The whole service industry works on only one principle.: Find one or two really good programmers and rest mediocre programmers who wold simply fix some bugs nothing more than that.

    I happened to be one of the biggest victim of this. Wherever i go my manager used to tell i heard you are the one of the really good programmer , you have to tc of this whole project. For those 3 years i forgot that i am a human being and worked almost 14 hrs /day .

    Well ti reaped benefits out of that though. I got top ratings , many awards, so on.

    But once i left the company and joined one of the product based companies realized that the kind of knowledge what i have built was quite superior than the so called high profile developers in highly valued company. Again same old managers story…

    So guys don't worry It is not only programming what we have here in India, If i am not wrong 70% people won't do programming., They either do consulting, Quality, Testing, Management, Product management, Business analyst……………………

    So why are you guys so worried. Because Wherever you go those 1 or 2 bright developers would be there and they will take care of everything. So just relax and chill.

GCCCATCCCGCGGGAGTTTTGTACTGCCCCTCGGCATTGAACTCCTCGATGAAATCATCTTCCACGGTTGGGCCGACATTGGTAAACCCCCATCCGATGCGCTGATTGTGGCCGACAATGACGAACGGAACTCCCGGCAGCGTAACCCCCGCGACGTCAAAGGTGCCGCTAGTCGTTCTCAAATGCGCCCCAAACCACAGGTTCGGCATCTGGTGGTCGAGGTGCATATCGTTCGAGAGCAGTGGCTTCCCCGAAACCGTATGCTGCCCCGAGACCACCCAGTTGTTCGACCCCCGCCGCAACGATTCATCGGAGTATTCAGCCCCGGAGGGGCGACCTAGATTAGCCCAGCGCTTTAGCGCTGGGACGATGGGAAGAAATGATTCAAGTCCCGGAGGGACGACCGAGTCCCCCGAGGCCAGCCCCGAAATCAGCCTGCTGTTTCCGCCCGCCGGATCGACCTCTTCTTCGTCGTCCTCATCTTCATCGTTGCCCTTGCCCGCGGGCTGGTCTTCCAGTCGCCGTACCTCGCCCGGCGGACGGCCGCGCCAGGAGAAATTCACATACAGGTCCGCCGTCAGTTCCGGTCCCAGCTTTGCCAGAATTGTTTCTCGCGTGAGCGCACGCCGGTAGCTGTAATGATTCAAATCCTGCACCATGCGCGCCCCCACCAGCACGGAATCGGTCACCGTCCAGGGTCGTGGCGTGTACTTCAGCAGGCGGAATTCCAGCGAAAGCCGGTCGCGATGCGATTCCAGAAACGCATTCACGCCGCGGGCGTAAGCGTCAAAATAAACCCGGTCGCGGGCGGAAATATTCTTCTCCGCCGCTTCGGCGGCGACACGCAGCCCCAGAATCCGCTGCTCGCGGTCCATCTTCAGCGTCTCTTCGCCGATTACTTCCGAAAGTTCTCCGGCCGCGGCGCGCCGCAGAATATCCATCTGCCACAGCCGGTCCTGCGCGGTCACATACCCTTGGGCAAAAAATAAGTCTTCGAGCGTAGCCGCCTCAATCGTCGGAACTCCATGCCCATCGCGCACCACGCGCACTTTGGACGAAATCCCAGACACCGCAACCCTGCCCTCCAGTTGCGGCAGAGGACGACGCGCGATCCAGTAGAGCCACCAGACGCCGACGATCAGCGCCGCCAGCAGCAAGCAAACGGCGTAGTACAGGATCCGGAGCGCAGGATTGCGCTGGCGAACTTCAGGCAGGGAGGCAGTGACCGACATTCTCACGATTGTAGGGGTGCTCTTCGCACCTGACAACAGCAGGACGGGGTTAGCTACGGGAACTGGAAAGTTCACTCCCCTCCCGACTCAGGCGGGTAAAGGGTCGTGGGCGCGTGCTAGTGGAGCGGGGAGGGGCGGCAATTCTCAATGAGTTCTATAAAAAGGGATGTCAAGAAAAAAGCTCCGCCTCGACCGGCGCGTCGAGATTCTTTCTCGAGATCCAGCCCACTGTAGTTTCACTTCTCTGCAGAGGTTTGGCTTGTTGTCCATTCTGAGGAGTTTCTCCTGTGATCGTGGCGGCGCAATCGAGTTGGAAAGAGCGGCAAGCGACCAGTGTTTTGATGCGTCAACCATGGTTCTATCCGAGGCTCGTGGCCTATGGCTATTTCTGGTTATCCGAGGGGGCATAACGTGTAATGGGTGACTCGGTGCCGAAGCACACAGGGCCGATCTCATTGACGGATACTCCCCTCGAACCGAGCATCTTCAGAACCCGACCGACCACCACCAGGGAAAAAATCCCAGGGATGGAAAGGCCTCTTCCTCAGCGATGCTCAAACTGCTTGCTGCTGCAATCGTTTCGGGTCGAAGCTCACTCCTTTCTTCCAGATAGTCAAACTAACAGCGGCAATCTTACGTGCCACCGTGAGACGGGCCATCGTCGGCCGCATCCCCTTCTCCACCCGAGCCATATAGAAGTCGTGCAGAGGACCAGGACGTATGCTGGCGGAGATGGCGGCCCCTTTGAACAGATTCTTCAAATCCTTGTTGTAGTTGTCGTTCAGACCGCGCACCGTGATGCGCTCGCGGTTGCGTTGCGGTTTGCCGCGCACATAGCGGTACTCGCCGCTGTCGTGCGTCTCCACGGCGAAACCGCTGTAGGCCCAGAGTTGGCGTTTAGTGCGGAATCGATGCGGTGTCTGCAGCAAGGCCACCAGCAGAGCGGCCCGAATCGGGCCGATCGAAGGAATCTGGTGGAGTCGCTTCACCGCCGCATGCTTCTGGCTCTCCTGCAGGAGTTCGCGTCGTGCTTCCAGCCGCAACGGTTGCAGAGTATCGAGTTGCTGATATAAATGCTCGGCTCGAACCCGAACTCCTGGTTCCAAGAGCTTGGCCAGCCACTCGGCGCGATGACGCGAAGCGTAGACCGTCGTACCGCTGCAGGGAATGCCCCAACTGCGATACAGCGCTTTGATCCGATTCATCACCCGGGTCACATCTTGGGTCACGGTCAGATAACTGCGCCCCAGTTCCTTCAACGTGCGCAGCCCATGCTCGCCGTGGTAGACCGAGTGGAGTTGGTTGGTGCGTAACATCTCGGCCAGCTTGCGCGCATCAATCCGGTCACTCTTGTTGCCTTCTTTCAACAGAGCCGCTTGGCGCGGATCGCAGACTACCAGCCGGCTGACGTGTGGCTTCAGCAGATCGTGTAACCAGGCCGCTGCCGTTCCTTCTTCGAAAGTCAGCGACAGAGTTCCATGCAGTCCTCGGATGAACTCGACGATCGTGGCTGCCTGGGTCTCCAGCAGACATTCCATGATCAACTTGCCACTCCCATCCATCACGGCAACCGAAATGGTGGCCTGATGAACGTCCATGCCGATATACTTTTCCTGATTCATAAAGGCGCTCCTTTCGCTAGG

68. Thetruth Says:

    Bombing india into the stone age is the appropriate solution. Let’s give pakistan some cash to cover the expense of the bombs and GET ON WITH IT.

    Fekkin sand n1ggerz

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  72. jimmy Says:

    data entry job is the right word than coder?

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  79. Rahul Says:

    Great article. Hearing from what some of my friends have to grind up at work this seems very appropriate at times. However, I feel the times are changing and India is having IT project of it’s own.

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  82. Poonie Nahasapeenapetalon Says:

    “I was using this awesome program/game the other day. It was built in India…” <— Said no one. Ever.

  83. Squiffy Lornan Says:

    Go back to driving your rickshaws if you gross curry stinking indians are not happy